Date Night reveals a tango loaded with a rhythmic incitement which barely stays in the same place more than a second or two, its beats on hot coals but with a composure which aligns perfectly with the monotone growl of the bass. As guitars saunter and blaze, Talbot magnetically assaults with word and character, the volatile squall of the track then emulated in its own way by Faith In the City and its post punk ‘n’ roll causticity. A rousing irritant exposing essences hinting at bands such as again Artery and The Nightingales, submission to its lively acerbic inducement is quick and just as rapid as next up 1049 Gotho waltzes with irritated intent and pounding beats into ears and psyche. For all it and the other song’s choleric probing and inventive dexterity, sonic squeals a delight, there is a melodic lining which as subtle as it might be at times just inflames the catchiness and adventure of all escapades.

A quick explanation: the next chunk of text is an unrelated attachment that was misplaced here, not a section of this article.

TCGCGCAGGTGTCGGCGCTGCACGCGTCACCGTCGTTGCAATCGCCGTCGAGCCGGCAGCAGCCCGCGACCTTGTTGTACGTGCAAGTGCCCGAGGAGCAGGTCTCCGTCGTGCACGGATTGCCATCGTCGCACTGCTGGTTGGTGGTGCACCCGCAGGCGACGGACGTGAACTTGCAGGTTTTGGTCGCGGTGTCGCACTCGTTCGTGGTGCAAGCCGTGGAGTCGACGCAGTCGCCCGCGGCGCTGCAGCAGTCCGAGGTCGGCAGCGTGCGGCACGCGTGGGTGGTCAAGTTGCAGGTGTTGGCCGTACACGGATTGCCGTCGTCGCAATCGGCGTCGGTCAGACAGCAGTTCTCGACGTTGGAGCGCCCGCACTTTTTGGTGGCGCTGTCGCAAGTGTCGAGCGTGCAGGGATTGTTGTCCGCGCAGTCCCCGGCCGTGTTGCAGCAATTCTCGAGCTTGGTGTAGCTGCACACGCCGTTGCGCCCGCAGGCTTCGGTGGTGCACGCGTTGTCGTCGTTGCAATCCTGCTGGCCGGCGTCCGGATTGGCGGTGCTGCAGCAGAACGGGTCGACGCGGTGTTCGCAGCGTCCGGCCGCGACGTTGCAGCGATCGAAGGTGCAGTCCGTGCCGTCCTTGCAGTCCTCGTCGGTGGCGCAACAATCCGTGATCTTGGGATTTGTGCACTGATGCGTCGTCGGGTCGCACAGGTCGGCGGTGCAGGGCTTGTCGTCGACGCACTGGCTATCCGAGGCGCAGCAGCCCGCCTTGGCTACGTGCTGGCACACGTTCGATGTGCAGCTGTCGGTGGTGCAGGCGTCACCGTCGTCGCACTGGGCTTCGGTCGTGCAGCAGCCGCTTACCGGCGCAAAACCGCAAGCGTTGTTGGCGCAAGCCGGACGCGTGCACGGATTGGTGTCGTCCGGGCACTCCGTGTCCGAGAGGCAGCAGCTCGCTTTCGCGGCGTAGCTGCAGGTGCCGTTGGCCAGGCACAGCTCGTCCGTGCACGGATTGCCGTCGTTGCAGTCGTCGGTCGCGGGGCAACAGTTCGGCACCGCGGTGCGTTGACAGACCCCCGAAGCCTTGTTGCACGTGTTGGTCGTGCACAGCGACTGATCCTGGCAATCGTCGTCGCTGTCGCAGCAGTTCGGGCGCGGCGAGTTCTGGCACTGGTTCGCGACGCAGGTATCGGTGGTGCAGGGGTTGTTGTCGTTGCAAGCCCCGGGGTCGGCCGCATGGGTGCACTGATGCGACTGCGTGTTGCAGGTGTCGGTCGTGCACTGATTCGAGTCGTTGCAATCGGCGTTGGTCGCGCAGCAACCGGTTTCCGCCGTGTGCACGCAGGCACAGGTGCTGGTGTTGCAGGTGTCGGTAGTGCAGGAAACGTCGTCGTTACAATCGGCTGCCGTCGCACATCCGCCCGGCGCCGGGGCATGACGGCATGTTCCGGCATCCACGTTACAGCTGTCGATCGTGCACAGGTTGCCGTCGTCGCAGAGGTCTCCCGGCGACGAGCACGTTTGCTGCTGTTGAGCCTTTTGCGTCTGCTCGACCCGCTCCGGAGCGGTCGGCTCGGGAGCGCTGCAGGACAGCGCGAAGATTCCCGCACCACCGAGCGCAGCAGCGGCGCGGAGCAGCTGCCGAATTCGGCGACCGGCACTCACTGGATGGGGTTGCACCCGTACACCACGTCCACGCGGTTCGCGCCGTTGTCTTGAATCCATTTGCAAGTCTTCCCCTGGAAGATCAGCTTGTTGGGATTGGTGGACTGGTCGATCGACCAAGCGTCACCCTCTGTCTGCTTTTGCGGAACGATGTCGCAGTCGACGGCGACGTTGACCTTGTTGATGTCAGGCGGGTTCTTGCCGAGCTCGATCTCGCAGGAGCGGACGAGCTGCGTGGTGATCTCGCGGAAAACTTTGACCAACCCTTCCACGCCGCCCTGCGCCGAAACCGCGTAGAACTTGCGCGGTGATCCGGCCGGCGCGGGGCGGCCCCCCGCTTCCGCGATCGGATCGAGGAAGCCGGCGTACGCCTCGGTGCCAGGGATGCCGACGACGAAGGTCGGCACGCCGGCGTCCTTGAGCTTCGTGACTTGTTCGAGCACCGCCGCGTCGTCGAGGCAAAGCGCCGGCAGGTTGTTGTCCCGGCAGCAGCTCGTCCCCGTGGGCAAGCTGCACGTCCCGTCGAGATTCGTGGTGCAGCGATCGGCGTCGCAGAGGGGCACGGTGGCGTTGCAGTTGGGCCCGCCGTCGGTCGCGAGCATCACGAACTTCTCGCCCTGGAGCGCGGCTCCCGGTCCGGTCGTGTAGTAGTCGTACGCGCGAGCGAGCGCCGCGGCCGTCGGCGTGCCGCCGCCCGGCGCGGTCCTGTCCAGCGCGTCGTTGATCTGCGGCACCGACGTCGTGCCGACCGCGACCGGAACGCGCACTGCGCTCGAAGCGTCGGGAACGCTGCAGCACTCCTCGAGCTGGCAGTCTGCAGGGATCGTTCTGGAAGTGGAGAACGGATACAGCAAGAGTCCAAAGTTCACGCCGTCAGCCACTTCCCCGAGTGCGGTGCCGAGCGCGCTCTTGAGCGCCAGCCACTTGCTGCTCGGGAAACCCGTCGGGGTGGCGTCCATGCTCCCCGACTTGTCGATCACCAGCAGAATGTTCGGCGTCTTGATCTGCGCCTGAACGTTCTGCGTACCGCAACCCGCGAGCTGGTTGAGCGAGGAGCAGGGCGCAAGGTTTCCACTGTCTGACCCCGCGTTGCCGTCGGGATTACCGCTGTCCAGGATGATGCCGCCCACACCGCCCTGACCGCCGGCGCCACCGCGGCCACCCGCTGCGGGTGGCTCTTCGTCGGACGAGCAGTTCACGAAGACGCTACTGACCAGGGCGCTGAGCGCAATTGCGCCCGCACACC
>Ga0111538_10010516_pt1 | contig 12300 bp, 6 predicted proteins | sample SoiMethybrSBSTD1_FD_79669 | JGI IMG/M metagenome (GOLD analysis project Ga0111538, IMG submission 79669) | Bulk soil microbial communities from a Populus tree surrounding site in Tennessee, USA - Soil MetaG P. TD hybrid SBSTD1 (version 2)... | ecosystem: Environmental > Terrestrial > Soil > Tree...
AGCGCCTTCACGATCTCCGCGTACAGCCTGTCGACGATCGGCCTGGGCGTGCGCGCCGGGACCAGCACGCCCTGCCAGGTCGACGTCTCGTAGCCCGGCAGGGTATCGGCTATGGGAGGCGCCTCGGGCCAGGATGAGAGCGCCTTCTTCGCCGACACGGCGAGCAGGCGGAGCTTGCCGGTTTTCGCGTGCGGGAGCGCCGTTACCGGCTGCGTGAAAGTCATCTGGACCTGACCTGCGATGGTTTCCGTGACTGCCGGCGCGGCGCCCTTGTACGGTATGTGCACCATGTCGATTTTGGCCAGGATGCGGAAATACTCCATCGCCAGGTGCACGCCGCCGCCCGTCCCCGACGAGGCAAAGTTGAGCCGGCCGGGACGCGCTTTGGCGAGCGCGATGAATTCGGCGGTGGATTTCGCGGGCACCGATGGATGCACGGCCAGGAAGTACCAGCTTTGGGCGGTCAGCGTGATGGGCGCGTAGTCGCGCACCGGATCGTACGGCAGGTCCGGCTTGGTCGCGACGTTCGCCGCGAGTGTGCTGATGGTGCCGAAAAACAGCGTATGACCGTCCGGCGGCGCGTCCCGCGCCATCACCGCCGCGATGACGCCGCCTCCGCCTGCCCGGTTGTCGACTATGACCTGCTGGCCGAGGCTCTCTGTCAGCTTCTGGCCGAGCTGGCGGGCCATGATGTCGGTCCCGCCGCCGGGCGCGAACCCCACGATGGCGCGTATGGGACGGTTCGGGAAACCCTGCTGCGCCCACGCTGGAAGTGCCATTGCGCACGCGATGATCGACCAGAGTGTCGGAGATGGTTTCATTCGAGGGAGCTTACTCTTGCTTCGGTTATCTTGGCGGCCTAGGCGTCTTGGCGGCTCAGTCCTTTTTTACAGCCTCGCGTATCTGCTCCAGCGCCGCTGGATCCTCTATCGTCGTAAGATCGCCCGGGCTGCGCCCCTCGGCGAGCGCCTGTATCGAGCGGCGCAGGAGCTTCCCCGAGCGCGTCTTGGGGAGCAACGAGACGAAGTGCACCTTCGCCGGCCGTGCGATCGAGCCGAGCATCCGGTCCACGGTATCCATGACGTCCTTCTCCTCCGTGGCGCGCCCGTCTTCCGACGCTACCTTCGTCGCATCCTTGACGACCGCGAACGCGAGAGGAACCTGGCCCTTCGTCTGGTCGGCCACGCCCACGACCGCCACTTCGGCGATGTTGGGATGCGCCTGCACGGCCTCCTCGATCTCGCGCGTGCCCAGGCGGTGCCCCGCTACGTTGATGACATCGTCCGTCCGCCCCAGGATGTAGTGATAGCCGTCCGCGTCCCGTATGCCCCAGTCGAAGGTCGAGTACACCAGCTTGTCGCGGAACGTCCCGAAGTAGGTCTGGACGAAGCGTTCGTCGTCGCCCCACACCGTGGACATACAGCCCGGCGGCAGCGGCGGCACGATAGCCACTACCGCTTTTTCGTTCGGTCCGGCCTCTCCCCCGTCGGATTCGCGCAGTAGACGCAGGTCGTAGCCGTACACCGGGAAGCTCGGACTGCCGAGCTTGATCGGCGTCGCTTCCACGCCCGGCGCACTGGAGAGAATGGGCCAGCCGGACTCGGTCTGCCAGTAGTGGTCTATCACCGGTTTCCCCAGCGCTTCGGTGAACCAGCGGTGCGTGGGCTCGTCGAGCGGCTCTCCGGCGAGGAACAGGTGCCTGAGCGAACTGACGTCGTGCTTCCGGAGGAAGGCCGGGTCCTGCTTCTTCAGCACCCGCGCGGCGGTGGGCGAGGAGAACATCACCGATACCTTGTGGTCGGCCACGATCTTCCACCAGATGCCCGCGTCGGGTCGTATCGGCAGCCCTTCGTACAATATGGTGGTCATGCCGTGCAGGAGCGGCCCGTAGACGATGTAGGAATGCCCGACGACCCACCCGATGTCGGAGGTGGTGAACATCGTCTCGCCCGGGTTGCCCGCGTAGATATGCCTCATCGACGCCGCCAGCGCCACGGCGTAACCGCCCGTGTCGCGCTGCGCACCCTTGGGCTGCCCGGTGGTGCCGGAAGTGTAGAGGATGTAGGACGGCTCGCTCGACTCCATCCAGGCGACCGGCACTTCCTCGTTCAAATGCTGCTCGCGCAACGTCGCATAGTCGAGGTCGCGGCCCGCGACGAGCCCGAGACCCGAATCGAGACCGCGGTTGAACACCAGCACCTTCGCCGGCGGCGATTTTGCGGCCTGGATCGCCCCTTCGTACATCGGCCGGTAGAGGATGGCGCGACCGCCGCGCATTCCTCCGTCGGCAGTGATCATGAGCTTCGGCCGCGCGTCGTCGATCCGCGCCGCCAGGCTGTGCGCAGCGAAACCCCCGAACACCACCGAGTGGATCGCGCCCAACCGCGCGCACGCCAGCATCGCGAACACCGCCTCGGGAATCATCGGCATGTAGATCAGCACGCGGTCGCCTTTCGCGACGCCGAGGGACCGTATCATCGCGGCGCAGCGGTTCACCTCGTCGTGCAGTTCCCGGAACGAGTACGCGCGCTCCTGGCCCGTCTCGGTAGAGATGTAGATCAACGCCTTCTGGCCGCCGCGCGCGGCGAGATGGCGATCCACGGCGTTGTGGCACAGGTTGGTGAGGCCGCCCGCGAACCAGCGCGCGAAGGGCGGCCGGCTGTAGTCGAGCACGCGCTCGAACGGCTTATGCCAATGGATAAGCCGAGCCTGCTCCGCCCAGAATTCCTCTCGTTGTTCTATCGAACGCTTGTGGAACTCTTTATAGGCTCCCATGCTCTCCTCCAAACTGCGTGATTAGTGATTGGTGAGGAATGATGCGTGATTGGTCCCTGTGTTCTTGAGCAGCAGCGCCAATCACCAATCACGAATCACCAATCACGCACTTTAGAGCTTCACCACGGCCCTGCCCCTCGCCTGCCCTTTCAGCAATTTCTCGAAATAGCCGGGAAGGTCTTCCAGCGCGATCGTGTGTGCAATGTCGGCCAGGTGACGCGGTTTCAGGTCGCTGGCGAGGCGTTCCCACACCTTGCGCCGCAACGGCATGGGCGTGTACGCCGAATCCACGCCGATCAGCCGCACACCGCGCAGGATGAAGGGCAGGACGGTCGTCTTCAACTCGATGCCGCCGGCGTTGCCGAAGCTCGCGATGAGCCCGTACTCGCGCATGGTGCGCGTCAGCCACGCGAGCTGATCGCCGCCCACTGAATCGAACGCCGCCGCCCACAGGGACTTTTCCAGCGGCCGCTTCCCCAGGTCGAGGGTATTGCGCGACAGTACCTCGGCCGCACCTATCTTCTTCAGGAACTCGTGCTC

Wiry tendrils have ears encroached and alive as Divide & Conquer rises with its own particular grumble of sound, the guitars creating a web of raw enticement as bass and beats prowl with a testy air, Talbot stalking it all with his increasingly compelling tones. The increase in energy and ferociousness only adds to the captivation before Rachel Khoo and Stendahl Syndrome irascibly serenade and fractiously critiques respectively; both unloading their sonic and lyrical venom with snappy and quarrelsome devilry.

Next up Exeter has a slightly lazier gait but still imposes its punk ‘n’ roll canter with addiction forging rhythmic cunning as guitars and vocals get under the skin with their respective exploits like a Fatima Mansions/ Big Black collusion exploring creatively fresh impositions. Both tracks leave an already greedy appetite hungry for more, a lust more than fed by the kinetic stomp and sonic psychosis of Benzocaine and equally by the punk grumble and waspish word prowess of White Privilege.